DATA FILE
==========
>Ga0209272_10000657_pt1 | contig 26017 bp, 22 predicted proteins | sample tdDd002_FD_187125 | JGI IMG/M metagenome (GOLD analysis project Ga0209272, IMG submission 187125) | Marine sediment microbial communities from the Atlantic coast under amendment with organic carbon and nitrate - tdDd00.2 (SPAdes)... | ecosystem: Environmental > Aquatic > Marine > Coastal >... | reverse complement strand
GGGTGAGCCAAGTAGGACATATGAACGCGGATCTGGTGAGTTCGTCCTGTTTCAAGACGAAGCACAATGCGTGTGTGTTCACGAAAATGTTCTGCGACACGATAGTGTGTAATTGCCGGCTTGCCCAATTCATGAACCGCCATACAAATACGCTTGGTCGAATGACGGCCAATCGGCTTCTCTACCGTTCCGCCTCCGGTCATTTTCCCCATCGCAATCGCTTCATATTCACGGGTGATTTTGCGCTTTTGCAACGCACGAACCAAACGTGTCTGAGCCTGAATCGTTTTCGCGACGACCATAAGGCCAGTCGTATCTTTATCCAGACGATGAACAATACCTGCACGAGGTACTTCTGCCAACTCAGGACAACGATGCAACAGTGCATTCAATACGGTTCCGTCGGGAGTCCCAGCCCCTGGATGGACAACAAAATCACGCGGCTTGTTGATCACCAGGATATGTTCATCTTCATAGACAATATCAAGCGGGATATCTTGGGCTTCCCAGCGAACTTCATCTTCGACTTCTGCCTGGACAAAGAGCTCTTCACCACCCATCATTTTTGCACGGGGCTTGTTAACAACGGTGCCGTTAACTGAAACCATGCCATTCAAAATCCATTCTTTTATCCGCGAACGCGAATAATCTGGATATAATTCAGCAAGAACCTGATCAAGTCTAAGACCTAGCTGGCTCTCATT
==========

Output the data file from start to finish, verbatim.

>Ga0209272_10000657_pt1 | contig 26017 bp, 22 predicted proteins | sample tdDd002_FD_187125 | JGI IMG/M metagenome (GOLD analysis project Ga0209272, IMG submission 187125) | Marine sediment microbial communities from the Atlantic coast under amendment with organic carbon and nitrate - tdDd00.2 (SPAdes)... | ecosystem: Environmental > Aquatic > Marine > Coastal >... | reverse complement strand
GGGTGAGCCAAGTAGGACATATGAACGCGGATCTGGTGAGTTCGTCCTGTTTCAAGACGAAGCACAATGCGTGTGTGTTCACGAAAATGTTCTGCGACACGATAGTGTGTAATTGCCGGCTTGCCCAATTCATGAACCGCCATACAAATACGCTTGGTCGAATGACGGCCAATCGGCTTCTCTACCGTTCCGCCTCCGGTCATTTTCCCCATCGCAATCGCTTCATATTCACGGGTGATTTTGCGCTTTTGCAACGCACGAACCAAACGTGTCTGAGCCTGAATCGTTTTCGCGACGACCATAAGGCCAGTCGTATCTTTATCCAGACGATGAACAATACCTGCACGAGGTACTTCTGCCAACTCAGGACAACGATGCAACAGTGCATTCAATACGGTTCCGTCGGGAGTCCCAGCCCCTGGATGGACAACAAAATCACGCGGCTTGTTGATCACCAGGATATGTTCATCTTCATAGACAATATCAAGCGGGATATCTTGGGCTTCCCAGCGAACTTCATCTTCGACTTCTGCCTGGACAAAGAGCTCTTCACCACCCATCATTTTTGCACGGGGCTTGTTAACAACGGTGCCGTTAACTGAAACCATGCCATTCAAAATCCATTCTTTTATCCGCGAACGCGAATAATCTGGATATAATTCAGCAAGAACCTGATCAAGTCTAAGACCTAGCTGGCTCTCATT